For more information, please visit or contact our office at 860-486-0149.
Pre-College Summer Group Photo Pre-College Summer Group Photo Pre-College Summer Group Photo

UConn Hosts Pre-College High School Students

by William Page and Neal Olderman
This past summer UConn hosted over 120 rising high school juniors and seniors providing them with an opportunity to explore their higher education options. During their stay, students lived on the Storrs campus in air-conditioned residential housing, shared meals at dining halls, and attended non-credit classes taught by UConn Faculty.
Choosing from 15 different academic areas, 2015 students were immersed in a college-level learning environment with other students who have similar academic interests. Small classes encouraged a one on one relationship with faculty. In addition to their academic cohorts, all students came together for skill-building workshops, including exploring the College Major Selection Process. “Students and parents report that the program answered many questions regarding planning for college and campus-life,” says Program Director, Neal Olderman.
Makaila Cerrone, a Pre-College Summer student states, “…the small classroom size and opportunity to really talk and connect with the professor is not something you usually find at a big school. Being able to have this personal attention allowed us to go really in-depth on our subjects and made me realize a love I had for sociology that I never would have known about.”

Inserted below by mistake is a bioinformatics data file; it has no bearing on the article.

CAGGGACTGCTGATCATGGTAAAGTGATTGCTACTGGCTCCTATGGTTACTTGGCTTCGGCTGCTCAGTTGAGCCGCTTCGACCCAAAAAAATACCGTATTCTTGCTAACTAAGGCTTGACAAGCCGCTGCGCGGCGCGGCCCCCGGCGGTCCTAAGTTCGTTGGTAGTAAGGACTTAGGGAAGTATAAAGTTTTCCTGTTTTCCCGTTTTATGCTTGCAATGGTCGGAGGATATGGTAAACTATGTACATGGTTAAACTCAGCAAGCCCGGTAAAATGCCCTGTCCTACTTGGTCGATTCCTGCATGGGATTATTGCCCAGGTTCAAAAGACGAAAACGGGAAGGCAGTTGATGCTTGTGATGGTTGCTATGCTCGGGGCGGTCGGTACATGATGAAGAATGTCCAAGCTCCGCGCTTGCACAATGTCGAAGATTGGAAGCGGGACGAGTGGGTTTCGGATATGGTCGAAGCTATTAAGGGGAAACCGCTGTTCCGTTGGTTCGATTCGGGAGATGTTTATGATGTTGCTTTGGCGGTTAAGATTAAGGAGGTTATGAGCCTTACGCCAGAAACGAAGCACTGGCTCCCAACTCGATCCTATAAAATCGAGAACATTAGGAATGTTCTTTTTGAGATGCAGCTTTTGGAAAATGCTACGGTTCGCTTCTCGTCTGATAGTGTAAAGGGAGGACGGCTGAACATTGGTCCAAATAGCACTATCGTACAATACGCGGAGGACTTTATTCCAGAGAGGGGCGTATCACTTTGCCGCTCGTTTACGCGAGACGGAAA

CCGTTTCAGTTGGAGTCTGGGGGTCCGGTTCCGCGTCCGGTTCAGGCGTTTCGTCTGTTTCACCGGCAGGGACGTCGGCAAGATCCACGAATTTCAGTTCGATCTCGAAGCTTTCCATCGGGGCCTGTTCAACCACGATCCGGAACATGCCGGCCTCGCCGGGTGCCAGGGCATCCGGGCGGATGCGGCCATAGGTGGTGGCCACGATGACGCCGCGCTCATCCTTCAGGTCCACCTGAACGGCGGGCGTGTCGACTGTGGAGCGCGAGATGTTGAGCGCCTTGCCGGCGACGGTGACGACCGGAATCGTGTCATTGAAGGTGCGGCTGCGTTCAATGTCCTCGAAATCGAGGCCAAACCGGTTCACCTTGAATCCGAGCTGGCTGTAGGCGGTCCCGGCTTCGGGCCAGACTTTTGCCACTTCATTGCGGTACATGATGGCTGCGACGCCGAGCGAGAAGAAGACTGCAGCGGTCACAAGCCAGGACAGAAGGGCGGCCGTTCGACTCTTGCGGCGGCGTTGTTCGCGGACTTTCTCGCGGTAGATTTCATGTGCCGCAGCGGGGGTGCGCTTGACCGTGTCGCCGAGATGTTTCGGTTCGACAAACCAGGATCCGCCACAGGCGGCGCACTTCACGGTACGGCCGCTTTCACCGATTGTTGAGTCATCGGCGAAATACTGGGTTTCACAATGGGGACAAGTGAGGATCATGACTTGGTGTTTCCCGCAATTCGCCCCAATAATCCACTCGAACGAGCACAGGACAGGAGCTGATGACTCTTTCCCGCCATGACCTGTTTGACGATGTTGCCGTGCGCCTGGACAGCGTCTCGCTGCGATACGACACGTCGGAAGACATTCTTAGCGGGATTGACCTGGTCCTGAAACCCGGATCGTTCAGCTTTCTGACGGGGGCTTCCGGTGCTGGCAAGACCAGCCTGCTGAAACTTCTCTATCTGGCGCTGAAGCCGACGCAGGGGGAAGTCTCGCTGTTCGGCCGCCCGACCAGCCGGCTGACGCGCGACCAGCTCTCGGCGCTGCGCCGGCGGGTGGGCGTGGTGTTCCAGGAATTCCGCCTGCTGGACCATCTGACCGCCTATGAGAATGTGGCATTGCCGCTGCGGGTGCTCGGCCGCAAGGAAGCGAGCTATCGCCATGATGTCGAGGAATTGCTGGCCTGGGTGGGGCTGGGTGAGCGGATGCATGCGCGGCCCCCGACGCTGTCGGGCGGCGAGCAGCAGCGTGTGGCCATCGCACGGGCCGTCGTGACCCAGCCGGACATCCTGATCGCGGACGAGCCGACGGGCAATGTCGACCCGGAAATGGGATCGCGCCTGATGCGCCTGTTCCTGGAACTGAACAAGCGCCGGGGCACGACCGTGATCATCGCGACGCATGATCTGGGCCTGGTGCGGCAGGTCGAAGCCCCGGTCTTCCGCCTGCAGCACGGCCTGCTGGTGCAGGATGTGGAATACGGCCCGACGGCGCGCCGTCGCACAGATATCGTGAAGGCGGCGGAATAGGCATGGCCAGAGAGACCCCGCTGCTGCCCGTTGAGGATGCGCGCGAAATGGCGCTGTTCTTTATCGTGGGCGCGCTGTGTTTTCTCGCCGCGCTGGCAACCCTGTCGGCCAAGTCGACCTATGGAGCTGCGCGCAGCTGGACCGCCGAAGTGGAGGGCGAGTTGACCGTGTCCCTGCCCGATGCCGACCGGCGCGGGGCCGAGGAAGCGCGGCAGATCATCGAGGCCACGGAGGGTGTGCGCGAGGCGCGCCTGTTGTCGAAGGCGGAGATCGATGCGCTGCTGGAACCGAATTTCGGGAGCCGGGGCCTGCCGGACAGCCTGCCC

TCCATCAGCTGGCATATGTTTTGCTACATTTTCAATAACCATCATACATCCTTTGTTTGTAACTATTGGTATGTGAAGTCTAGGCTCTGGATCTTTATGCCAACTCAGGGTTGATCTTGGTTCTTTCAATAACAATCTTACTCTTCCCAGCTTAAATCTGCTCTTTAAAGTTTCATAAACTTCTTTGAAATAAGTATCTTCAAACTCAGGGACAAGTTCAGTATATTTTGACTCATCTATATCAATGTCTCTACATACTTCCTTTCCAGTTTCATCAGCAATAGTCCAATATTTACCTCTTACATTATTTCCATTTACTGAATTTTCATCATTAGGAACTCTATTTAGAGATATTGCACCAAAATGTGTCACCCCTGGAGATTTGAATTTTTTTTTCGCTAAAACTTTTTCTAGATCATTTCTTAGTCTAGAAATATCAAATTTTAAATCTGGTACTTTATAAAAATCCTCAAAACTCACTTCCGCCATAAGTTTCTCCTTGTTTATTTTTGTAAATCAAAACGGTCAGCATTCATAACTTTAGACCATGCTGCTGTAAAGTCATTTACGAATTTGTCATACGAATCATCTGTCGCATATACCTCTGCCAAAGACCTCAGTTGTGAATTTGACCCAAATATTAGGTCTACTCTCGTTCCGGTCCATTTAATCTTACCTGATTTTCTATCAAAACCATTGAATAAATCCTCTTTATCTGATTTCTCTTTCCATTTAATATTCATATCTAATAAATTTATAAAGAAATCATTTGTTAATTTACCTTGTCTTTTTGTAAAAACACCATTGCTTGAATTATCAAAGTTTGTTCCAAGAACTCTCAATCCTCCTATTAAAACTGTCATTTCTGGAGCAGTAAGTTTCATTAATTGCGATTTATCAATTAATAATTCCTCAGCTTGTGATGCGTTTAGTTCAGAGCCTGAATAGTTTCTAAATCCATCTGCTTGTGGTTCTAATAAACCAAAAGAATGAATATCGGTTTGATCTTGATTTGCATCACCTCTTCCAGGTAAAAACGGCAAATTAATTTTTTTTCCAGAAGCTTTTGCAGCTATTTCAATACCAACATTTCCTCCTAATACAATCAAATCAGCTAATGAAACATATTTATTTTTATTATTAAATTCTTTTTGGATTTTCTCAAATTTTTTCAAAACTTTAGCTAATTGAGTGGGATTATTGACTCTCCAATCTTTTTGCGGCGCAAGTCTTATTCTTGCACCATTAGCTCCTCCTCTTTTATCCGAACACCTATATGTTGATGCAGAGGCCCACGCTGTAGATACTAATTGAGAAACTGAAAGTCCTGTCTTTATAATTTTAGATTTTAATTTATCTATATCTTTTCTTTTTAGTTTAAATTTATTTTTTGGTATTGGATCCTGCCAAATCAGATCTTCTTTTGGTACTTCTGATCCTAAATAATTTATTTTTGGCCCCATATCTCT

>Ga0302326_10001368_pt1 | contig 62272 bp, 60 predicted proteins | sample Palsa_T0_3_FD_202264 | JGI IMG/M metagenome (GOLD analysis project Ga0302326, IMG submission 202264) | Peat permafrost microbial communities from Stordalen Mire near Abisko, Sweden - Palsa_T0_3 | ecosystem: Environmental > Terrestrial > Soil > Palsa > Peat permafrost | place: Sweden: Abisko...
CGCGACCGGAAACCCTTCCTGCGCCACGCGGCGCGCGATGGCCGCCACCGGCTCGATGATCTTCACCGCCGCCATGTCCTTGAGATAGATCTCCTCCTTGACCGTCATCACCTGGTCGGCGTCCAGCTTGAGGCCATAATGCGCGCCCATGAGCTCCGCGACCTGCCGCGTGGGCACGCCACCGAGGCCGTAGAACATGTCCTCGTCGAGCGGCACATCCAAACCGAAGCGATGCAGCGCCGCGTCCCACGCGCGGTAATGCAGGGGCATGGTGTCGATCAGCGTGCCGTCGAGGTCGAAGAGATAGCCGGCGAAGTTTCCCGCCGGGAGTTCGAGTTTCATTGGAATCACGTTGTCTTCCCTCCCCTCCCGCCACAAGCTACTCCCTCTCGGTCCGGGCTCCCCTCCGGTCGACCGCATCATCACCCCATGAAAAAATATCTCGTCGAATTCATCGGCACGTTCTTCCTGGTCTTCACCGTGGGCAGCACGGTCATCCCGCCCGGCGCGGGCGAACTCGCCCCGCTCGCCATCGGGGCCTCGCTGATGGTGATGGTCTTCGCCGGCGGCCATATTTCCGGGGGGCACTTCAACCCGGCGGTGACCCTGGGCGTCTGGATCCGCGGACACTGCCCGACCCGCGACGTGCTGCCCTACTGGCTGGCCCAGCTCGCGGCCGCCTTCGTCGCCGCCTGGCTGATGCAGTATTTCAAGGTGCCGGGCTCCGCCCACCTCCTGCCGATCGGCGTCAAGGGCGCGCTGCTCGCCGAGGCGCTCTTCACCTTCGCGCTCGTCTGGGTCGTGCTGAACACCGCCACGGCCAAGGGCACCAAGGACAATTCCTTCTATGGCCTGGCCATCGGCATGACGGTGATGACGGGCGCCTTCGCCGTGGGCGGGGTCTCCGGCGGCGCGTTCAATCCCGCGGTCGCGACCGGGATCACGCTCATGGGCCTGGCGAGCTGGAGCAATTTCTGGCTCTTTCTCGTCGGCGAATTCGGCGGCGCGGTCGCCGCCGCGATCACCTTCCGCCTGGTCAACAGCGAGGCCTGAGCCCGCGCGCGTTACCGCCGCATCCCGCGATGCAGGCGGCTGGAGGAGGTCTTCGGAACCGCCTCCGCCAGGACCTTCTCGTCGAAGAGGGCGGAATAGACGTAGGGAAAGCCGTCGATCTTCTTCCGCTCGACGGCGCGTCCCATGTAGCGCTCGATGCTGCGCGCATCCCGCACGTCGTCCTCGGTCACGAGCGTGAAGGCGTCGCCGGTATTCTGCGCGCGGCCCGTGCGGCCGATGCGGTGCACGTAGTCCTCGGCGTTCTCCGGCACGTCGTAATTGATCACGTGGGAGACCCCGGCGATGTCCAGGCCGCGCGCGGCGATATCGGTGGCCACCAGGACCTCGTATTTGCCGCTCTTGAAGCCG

Pivotal to the success of the program are the Near-Peer Mentors, who also serve as residential staff. These high-achieving, college undergraduate, and graduate students are a source of support and information pertaining to college and campus life. Olderman states, “Many students enter college without a full understanding of what’s expected of them. The Pre-College Summer at UConn program provides students with a taste of the challenges and rewarding experiences college-life has to offer, as well as, a strong peer group that participants can connect with long after the program ends.”
Now entering its third year, UConn plans to expand this program to four one-week sessions offered during July and August of 2016.
ECE Student Quotes